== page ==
Traverse City Record-Eagle

Archive: Tuesday

October 1, 2013

Investor returns to Sugar Loaf plans

TRAVERSE CITY — A Las Vegas man with a record of dubious business dealings is again eyeing a long-shuttered Leelanau County ski resort for redevelopment.

County officials could not confirm whether Eneliko “Liko” Smith had officially purchased Sugar Loaf as of Monday afternoon, but Smith appears to be touting the transaction as a done deal.

“He called our construction codes director Monday morning and said he’s the new owner,” county Administrator Chet Janik said.

A website about Smith — theworldsmostextremeCEO.com — states he has acquired Sugar Loaf with plans “to open what will be the grandest vision of a snow resort in the history of The United States.”

Attempts to reach Smith for comment were unsuccessful.

It’s not the first time Smith has shown interest in Sugar Loaf. In spring 2010 he pitched a multi-million dollar plan to reopen the resort. He entered talks with resort owner Kate Wickstrom, who at first publicly supported him.

Their relationship eventually disintegrated into name-calling and public attacks, and by June Wickstrom banned Smith and his associates from the property. Smith backed out of the deal for good that August.

County records show Wickstrom is still being assessed the Sugar Loaf property taxes.

Neither Wickstrom nor her attorney Joseph Quandt could be reached for comment.

Smith’s past and business decisions attracted considerable attention as his would-be deal with Wickstrom languished.

Smith pleaded guilty in California in April 2010 to felony grand theft charges tied to his failure to pay about $92,000 in taxes on a California hotel he once owned.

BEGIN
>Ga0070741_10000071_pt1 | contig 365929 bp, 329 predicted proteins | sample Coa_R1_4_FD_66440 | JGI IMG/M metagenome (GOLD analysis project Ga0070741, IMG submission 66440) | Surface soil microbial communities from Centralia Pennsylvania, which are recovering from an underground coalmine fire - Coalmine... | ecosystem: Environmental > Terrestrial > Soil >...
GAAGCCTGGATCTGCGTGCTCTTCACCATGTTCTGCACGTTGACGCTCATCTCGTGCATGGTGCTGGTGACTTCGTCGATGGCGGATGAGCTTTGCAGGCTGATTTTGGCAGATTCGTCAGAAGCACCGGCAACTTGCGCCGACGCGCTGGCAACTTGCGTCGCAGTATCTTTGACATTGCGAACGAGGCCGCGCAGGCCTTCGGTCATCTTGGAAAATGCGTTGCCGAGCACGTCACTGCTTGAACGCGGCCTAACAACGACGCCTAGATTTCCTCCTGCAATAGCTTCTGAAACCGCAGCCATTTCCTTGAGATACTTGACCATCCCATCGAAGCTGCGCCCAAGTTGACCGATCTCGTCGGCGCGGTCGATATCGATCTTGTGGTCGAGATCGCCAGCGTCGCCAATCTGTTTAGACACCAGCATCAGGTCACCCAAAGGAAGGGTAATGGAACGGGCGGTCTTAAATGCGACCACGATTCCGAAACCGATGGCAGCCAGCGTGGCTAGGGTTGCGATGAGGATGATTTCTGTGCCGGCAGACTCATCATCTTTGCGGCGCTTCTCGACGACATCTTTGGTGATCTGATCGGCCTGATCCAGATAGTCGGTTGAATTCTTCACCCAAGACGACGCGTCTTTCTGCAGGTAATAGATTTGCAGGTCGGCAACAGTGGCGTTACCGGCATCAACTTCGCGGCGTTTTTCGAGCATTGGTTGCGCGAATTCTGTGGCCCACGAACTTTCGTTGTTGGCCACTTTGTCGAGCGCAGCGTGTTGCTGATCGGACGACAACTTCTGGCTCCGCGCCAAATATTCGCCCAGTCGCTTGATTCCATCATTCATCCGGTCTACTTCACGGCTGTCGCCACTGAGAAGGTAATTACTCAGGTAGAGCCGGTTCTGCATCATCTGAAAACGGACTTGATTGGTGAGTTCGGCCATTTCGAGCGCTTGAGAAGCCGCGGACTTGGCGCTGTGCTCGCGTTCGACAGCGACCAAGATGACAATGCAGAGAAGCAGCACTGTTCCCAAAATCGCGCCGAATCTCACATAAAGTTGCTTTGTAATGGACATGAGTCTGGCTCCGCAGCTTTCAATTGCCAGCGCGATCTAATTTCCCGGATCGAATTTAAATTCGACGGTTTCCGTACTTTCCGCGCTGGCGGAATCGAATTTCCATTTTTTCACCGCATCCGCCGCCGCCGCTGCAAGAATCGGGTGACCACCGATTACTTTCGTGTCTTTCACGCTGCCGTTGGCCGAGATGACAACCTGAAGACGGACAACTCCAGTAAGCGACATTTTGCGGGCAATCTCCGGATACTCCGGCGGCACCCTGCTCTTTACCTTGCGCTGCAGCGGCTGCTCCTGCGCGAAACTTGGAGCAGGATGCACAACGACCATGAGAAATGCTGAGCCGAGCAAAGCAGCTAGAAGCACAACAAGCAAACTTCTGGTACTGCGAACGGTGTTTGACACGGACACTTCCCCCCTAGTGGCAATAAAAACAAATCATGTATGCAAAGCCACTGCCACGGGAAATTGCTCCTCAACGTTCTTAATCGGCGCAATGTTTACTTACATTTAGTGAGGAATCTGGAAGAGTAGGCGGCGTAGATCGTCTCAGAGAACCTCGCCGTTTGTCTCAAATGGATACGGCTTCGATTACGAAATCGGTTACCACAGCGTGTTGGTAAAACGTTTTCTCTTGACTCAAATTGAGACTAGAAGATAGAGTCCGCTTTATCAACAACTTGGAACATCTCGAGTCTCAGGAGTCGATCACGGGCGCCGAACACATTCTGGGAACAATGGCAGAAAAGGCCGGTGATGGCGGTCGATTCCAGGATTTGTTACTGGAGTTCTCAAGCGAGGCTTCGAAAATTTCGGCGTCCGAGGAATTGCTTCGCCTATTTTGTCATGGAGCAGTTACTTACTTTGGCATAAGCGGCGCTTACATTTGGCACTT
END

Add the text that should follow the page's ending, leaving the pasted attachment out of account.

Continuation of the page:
He also charged $100 per-plate for a dinner he hosted at Red Ginger in downtown Traverse City that year. He wanted to gather feedback from the public about how to redevelop Sugar Loaf, though he hadn’t yet purchased the property.

Janik said there is a lot of public interest in seeing Sugar Loaf reopened, but there’s also a “wait-and-see attitude” based on past redevelopment deals that fell through since the resort closed more than a decade ago, including Smith’s previous plans.

“Most people in the county would be thrilled if this would become a legitimate resort again, but there is some concern and apprehension because we’ve been down this road before,” Janik said.

Sally Guzowski, executive director of the Leelanau Peninsula Chamber of Commerce, said a redeveloped resort would create jobs and more business during slow winter months.

 

 

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